What does it say?
Our English Ecclesiastes is taken from the title of the Greek translation of the Hebrew original and it means assembly. The Hebrew title is all of verse one. These are the words of the preacher (Hebrew qohelet) to the assembly. This book is a series of four sermons. Tradition states that Solomon wrote Ecclesiastes in his old age as he reflected back on his successes and failures.
Vanity is a key word in this book. Here it does not mean pride, but rather emptiness and brevity of life in comparison to the greatness of God. Another essential phrase to understand is under the sun, a reminder that these words come from a human, earthly perspective, not divine.
What does it mean?
Chapters one and two comprise the first sermon that deals with the vanity (emptiness), of personal experience. Solomon has seen it all, been there and done that, yet still comes up empty. He’s searched for wisdom in philosophy, riches, pleasure and hard work, and yet no one escapes life’s common denominator of death.
Chapters 3 through 5 are the second sermon describing the emptiness of personal observation. Solomon has observed it all – life cycles (Pro 3), human society (Pro 4) and human selfishness (Pro 5:1-17) concluding it all to be empty, void of anything substantial (Pro 5:18-20).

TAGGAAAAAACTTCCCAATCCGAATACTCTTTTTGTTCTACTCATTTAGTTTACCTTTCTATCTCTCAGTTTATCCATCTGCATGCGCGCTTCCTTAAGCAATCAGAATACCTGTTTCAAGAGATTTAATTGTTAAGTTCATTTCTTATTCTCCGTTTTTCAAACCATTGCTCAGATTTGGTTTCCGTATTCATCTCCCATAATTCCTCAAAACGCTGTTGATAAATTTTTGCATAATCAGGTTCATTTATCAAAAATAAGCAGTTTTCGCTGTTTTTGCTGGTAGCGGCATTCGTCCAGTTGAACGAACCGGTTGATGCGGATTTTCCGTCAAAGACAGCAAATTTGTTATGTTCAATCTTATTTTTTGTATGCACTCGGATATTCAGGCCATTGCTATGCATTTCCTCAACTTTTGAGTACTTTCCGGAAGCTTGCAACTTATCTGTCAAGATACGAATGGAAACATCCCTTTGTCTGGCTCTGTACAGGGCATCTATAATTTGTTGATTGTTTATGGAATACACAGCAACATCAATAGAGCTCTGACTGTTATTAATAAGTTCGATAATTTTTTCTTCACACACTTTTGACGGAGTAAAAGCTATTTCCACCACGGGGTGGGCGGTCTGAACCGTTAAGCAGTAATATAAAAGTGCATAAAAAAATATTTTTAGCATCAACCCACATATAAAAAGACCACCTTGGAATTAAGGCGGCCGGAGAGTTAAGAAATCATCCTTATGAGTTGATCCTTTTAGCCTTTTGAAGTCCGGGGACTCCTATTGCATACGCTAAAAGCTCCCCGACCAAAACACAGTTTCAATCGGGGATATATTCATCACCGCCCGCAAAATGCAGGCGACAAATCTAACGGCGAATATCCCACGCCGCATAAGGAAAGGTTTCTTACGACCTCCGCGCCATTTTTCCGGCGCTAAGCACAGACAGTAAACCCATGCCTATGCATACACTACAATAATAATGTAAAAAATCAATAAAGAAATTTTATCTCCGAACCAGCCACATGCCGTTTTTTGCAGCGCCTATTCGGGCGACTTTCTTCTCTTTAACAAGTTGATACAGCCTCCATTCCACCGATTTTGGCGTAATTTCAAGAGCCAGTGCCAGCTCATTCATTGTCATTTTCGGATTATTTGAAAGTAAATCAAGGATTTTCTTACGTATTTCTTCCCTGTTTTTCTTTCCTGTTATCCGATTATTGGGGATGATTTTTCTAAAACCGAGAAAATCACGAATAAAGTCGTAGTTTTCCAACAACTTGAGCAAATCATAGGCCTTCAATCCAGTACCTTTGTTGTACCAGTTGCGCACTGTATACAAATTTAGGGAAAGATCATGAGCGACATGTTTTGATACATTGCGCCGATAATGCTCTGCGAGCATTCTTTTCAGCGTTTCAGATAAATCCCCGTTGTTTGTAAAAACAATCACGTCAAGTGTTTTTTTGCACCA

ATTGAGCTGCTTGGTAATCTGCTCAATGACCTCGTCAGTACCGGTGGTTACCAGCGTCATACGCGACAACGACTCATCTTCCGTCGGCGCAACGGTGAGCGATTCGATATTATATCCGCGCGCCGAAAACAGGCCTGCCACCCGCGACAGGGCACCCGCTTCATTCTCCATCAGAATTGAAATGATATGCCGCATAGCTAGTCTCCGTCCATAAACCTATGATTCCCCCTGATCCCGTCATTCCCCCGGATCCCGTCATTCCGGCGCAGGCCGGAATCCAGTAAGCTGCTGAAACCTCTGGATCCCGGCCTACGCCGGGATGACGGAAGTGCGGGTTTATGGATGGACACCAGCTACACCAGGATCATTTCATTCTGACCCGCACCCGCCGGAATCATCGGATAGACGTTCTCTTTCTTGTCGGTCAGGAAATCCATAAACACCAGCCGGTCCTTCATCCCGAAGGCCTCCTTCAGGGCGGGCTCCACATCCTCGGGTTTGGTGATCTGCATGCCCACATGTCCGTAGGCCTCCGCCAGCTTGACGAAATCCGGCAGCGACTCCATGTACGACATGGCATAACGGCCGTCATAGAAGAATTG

Chapter 6 begins the third discourse that lasts through chapter 8 and deals with the emptiness of human, practical morality that has no basis absolute divine truth. In particular, chapter 6 covers the emptiness of a materialistic approach to life.
In all this the reader should never lose sight of the fact that Solomon is speaking under the sun. It would be very dangerous to lift any particular statements out of context. The whole point of the book is to make plain that a purely human worldview is meaningless and empty. Solomon’s goal is to move us toward a God-centered worldview.
How will I respond?
Does a prayerful reflection on this passage suggest an attitude, thought or habit in my life that Solomon identifies as being empty or worthless? Our thoughts and attitudes are often products of our worldview, rooted deep in our subconscious. How will I respond to begin moving toward a more God-centered worldview? Does my inner reliance on personal wisdom, experience, hard work, pleasure or observation prevent me from engaging more effectively in God’s mission?